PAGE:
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Gard v. Dooley

United States District Court, D. South Dakota, Southern Division

February 29, 2016

REX GARD, Plaintiff,
v.
BOB DOOLEY, CHIEF WARDEN, INDIVIDUAL AND OFFICIAL CAPACITY; JENIFER STANWICK, DEPUTY WARDEN, INDIVIDUAL AND OFFICIAL CAPACITY; REBECCA SCHIEFFER, ASSOCIATE WARDEN, INDIVIDUAL AND OFFICIAL CAPACITY; SUSAN JACOBS, ASSOCIATE WARDEN, OFFICIAL AND INDIVIDUAL CAPACITY; TAMMY DEJONG, UNIT STAFF, OFFICIAL AND INDIVIDUAL CAPACITY; AND OTHER DOC STAFF, UNKNOWN AT THIS TIME, INDIVIDUAL AND OFFICIAL CAPACITIES; Defendants.

ORDER GRANTING DEFENDANTS’ MOTION TO STAY DISCOVERY AND SET DEADLINES DOCKET NO. 42

VERONICA L. DUFFY, United States Magistrate Judge

This matter is before the court on plaintiff Rex Gard’s pro se amended complaint pursuant to 42 U.S.C. § 1983 and the Religious Land Use and Institutionalized Persons Act (RLUIPA), 42 U.S.C. § 2000cc et. seq. See Docket Nos. 1 & 22. Defendants have filed a motion seeking an order from the court staying discovery in this matter until such time as they are able to file a dispositive motion on the defense of qualified immunity. See Docket No. 42.

In order to show a prima facie case under 42 U.S.C. § 1983, Mr. Gard must show (1) defendants acted under color or state law and (2) “ ‘the alleged wrongful conduct deprived him of a constitutionally protected federal right.’ ” Zutz v. Nelson, 601 F.3d 842, 848 (8th Cir. 2010) (quoting Schmidt v. City of Bella Villa, 557 F.3d 564, 571 (8th Cir. 2009)). A prisoner claiming a RLUIPA violation must show, as a threshold matter, that there is a substantial burden on his ability to exercise his religion. Murphy v. Missouri Dept. of Corrections, 372 F.3d 979, 988 (8th Cir. 2004); 42 U.S.C. § 2000cc-2(b).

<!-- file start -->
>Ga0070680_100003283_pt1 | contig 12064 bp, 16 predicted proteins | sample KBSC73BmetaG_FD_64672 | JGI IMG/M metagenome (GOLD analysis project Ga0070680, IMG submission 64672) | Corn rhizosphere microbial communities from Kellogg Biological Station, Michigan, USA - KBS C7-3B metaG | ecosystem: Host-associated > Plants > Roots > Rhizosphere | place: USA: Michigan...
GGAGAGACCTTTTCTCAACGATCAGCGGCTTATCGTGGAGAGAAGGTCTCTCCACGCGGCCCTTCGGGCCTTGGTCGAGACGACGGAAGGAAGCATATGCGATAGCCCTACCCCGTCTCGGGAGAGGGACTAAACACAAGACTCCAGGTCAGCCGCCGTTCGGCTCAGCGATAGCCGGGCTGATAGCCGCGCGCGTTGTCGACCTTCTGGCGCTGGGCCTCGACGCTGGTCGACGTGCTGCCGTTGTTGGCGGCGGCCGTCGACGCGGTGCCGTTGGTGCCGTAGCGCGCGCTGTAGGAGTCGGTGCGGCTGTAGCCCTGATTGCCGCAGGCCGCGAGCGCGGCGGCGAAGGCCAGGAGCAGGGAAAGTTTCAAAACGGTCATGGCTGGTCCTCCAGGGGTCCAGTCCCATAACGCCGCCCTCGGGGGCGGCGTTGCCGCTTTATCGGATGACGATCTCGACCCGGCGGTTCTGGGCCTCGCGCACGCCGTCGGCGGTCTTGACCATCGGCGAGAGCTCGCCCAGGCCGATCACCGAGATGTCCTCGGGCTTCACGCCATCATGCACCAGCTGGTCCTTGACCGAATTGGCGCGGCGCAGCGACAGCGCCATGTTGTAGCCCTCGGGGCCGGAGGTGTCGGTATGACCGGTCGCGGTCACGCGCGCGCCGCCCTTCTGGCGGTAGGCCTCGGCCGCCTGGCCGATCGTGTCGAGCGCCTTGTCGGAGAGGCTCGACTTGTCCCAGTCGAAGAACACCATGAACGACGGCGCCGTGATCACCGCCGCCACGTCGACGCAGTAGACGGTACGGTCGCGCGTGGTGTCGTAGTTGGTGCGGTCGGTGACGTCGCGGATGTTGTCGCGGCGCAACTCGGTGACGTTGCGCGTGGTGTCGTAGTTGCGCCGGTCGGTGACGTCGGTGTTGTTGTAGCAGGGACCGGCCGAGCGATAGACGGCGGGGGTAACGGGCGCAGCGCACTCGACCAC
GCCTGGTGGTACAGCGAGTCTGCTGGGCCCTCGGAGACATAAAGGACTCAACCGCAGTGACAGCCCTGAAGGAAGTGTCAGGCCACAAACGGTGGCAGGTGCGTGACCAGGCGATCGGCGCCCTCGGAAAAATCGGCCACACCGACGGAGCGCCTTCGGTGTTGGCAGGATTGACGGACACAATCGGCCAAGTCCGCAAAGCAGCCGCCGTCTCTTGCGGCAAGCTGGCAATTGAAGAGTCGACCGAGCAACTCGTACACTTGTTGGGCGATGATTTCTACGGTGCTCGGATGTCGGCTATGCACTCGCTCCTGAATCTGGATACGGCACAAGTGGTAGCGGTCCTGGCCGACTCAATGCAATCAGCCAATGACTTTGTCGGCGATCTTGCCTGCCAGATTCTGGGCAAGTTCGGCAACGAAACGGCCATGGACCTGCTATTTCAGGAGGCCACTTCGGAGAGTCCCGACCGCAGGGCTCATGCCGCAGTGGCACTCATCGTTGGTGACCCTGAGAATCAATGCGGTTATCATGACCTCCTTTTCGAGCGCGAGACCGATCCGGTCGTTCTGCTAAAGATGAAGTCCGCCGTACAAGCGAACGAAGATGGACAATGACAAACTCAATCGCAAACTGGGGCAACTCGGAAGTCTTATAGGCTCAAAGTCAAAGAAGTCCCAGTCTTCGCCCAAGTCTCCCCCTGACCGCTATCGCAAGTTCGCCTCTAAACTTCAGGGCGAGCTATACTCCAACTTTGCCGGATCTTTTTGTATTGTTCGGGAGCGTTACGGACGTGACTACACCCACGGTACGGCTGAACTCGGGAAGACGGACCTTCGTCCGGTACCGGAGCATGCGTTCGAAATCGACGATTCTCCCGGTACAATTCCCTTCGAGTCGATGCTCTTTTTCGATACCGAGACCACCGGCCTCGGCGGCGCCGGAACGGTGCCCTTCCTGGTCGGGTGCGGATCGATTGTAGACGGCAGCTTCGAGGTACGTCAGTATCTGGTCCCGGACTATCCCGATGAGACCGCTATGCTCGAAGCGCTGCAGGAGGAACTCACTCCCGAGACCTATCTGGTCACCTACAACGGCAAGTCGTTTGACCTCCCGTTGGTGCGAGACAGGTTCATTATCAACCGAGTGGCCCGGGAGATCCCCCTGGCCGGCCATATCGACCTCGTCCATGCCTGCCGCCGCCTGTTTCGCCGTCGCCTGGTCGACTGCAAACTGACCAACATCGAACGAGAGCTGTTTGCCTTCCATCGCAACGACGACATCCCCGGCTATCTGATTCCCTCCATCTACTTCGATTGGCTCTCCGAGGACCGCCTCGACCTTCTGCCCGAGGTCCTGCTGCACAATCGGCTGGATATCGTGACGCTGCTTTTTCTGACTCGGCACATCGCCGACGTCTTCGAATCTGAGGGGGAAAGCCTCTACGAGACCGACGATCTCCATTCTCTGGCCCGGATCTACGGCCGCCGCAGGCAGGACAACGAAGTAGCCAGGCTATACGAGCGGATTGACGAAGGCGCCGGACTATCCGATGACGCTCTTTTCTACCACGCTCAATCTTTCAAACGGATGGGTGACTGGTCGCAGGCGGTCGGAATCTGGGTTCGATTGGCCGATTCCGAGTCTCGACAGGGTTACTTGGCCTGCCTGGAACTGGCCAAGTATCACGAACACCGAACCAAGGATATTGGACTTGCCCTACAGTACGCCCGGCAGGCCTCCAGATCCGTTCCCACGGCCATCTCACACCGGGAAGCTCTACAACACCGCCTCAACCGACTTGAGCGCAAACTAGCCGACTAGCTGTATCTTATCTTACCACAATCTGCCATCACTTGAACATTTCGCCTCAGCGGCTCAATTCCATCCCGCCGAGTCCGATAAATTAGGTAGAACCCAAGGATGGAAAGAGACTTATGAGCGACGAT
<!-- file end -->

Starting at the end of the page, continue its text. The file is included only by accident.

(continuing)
RLUIPA does not waive the sovereign or 11th Amendment immunity of states for money damages claims. Sossamon v. Texas, 563 U.S. 277, 285-88 (2011); Van Wyhe v. Reisch, 581 F.3d 639, 655 (8th Cir. 2009). Therefore, no claim lies against the state itself for money damages under RLUIPA, nor will a claim for money damages lie against an individual state official sued in his or her official-capacity. Id. Furthermore, RLUIPA does not provide a claim against state officials in their individual capacities for money damages. Sisney v. Reisch, 533 F.Supp.2d 952, 968 (D.S.D. 2008), reversed, sub nom, on other grounds, Van Wyhe, 581 F.3d 639. Cf. Sossamon, 563 U.S. at 289 (stating “[t]he question here is not whether Congress [in enacting RLUIPA] has given clear direction that it intends to exclude a damages remedy, but whether Congress has given clear direction that it intends to include a damages remedy.”) (citation omitted). Therefore, the only claim allowed Mr. Gard on his RLUIPA claim is a claim for injunctive relief against defendants who are sued in their official capacities. Id.

Qualified immunity protects government officials sued in their individual capacities from liability and from having to defend themselves in a civil suit if the conduct of the officials “does not violate clearly established statutory or constitutional rights.” Harlow v. Fitzgerald, 457 U.S. 800, 818 (1982). Therefore, since RLUIPA does not encompass claims against officials who are sued in their individual capacities, qualified immunity does not apply to RLUIPA claims. Sisney, 533 F.Supp.2d at 968; Sossamon, 563 U.S. at 289.

Qualified immunity is immunity from suit, not just a defense to liability at trial. Mitchell v. Forsyth, 472 U.S. 511, 526 (1985). The Supreme Court has “repeatedly stressed the importance of resolving immunity questions at the earliest possible stage in litigation.” Hunter v. Bryant, 502 U.S. 224, 536 (1991).